That We May Live is certainly an appropriate title for this collection. Every protagonist of every story is doing what they can to survive the changing of the tide and times. From the titular Auntie Han from Auntie Han’s Modern Life to the comically strange and unhinged shortest story in the collection, The Elephant, every character is either attempting to understand their lot in life, survive the shifting landscape, or avoid seemingly unavoidable dangers.
The title, stories, and themes also all point a concerned finger at the government, both local and national, and not always in a cynical and aggressive way. Each story feels like it is speculative and surreal in a reactionary kind of way, as though their authors are arguing that life in China is full of sudden shifts, unfair lots, and incomprehensible decisions from on high, and so that we may life, we must ride the waves, fight the fight, and survive as best we can. This message is sometimes loud, sometimes quiet, but it’s always there. Everything, after all, is political.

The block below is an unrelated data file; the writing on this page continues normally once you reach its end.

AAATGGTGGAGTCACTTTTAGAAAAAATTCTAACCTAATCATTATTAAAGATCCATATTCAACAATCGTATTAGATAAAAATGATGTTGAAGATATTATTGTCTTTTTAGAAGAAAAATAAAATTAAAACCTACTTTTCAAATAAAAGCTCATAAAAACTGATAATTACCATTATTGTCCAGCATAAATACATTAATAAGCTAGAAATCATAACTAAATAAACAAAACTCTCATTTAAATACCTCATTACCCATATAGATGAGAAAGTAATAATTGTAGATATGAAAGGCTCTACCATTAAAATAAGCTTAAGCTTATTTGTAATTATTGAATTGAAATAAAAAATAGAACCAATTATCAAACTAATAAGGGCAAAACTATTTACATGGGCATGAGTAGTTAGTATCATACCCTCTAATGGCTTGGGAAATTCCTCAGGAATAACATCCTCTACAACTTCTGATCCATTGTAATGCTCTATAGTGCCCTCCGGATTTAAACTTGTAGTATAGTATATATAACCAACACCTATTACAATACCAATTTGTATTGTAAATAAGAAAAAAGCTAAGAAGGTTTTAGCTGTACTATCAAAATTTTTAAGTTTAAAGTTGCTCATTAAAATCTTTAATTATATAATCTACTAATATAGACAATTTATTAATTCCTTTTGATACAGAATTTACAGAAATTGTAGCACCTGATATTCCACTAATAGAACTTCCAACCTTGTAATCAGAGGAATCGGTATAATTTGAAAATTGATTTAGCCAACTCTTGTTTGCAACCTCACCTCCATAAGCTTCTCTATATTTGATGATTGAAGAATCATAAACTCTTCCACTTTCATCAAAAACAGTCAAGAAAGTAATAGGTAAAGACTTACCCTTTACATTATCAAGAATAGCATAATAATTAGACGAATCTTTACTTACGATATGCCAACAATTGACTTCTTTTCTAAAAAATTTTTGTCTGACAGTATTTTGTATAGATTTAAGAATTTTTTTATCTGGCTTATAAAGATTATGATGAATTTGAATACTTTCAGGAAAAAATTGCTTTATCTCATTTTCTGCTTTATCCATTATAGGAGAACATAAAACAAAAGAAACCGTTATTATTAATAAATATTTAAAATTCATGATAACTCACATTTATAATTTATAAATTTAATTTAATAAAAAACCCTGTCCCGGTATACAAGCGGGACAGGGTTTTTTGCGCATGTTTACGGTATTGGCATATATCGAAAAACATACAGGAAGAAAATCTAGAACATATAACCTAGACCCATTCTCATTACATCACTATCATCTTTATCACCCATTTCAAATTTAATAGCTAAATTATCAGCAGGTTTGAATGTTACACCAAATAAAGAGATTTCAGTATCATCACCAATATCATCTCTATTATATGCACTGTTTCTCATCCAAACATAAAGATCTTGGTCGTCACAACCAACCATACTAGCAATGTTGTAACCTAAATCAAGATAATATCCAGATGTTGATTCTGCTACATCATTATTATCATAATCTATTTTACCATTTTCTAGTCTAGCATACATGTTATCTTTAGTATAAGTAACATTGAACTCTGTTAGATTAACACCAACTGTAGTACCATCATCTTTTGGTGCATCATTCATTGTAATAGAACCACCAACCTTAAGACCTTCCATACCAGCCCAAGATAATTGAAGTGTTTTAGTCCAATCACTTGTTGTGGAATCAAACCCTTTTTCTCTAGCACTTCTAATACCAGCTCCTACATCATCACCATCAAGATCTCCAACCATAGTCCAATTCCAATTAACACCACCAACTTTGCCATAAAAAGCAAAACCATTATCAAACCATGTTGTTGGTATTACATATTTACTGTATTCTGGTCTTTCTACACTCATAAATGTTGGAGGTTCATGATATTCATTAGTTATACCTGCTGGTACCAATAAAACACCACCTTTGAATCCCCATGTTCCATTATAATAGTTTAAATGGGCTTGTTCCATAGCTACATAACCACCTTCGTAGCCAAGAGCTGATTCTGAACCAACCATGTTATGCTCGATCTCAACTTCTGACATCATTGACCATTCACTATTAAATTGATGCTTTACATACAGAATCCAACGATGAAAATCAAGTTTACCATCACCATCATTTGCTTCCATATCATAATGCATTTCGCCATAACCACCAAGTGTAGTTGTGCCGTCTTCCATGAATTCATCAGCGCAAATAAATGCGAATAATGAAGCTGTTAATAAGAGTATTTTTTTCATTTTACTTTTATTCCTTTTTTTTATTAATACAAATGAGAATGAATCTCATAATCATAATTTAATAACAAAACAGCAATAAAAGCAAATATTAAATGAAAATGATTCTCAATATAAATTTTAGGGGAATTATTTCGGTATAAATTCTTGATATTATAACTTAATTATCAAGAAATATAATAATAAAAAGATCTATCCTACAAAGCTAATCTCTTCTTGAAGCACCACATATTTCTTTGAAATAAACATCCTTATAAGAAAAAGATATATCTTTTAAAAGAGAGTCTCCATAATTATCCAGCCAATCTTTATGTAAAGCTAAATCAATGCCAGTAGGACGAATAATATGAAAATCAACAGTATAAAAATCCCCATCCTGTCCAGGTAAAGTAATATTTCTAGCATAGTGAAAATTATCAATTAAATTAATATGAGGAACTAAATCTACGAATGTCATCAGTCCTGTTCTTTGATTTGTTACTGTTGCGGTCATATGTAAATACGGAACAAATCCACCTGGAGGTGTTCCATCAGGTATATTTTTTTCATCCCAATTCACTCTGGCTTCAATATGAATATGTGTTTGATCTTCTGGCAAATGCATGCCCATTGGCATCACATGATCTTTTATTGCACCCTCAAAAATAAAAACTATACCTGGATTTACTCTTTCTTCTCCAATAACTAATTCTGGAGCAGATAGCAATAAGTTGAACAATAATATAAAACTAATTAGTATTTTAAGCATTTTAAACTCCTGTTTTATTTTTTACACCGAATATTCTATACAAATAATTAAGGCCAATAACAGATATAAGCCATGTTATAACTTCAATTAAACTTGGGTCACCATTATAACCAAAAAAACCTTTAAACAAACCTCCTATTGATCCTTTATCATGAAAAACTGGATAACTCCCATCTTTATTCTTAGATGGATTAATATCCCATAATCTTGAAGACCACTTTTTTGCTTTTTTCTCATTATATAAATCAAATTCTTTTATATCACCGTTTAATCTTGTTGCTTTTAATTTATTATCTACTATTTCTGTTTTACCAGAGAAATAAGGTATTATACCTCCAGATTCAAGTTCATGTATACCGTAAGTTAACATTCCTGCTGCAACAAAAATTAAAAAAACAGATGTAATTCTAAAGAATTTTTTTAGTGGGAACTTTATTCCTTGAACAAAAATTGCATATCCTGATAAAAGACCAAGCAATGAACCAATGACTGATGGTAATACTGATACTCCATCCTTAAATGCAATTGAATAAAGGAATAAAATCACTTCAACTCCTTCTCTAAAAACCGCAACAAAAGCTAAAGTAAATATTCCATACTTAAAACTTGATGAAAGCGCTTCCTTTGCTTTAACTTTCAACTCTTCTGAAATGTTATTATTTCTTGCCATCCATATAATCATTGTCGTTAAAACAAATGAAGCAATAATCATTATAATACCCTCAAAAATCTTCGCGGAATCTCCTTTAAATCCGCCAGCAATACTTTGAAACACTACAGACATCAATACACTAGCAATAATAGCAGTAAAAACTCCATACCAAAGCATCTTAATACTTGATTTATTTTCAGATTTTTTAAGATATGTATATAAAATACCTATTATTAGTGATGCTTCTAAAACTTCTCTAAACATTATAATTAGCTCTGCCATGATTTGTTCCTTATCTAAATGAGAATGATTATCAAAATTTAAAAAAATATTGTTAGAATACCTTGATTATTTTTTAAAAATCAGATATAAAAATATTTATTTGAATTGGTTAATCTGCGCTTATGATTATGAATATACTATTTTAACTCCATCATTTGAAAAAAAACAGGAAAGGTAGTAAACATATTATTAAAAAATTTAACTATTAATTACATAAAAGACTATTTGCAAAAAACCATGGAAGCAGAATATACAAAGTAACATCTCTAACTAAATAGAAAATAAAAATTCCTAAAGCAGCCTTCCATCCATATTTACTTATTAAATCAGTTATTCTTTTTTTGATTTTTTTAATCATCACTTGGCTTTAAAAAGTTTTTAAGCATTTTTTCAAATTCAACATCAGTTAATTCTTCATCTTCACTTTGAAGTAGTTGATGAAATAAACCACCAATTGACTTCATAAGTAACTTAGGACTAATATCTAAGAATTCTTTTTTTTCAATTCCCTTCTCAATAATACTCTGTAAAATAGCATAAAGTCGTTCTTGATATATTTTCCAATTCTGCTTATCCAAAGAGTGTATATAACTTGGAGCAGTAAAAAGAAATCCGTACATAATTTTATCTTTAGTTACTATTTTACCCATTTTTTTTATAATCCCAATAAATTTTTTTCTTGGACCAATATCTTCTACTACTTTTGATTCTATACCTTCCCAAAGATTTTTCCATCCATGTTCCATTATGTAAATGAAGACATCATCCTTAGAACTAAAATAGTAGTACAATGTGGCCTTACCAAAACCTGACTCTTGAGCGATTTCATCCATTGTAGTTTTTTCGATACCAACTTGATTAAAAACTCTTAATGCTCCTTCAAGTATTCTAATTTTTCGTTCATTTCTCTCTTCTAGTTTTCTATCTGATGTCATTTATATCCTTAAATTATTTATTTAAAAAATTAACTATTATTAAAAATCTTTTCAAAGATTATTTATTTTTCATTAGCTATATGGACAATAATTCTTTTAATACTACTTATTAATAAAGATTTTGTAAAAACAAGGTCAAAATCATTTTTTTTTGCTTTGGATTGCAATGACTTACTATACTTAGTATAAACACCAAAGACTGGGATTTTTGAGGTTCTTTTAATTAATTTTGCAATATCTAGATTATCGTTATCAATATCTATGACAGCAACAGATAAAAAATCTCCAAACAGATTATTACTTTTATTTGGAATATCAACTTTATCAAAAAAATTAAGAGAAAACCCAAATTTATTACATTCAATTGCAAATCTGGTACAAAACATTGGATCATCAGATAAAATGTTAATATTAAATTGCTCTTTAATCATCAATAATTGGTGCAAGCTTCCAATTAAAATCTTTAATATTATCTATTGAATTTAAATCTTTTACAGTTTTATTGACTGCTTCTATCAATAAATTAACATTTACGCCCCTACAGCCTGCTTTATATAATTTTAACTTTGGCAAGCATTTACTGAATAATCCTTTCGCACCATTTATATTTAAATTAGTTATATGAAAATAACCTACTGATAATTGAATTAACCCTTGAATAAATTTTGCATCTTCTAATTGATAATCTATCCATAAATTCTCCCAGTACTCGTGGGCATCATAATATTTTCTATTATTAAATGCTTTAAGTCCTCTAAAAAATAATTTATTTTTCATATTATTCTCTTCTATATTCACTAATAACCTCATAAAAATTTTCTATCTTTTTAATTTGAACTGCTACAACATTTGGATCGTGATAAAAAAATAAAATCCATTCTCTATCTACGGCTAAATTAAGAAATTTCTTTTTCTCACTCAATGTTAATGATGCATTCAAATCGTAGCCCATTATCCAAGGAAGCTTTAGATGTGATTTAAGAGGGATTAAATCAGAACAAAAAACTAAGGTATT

The stories in That We May Live survive on their savvy. They are each memorable thanks to their daring and desperate protagonists, dramatic shifts and turns, and strange events that ride difficult-to-understand waves of change that prove to be as dangerous as they are exciting. Gender politics, power, betrayal, paranoia, manipulation, scepticism: all of these themes and feelings are explored and played with in such a fresh and exciting manner time and time again. That We May Live showcases the best speculative fiction of contemporary China. These writers create surreal and unsettling worlds, take risks, and have bold messages for us to chew on. Every story is a strange and rewarding one.
Will predominantly writes about the books of Books and Bao, examining the literature of a place and how the authors have used the art of storytelling to reflect the world and the culture around them.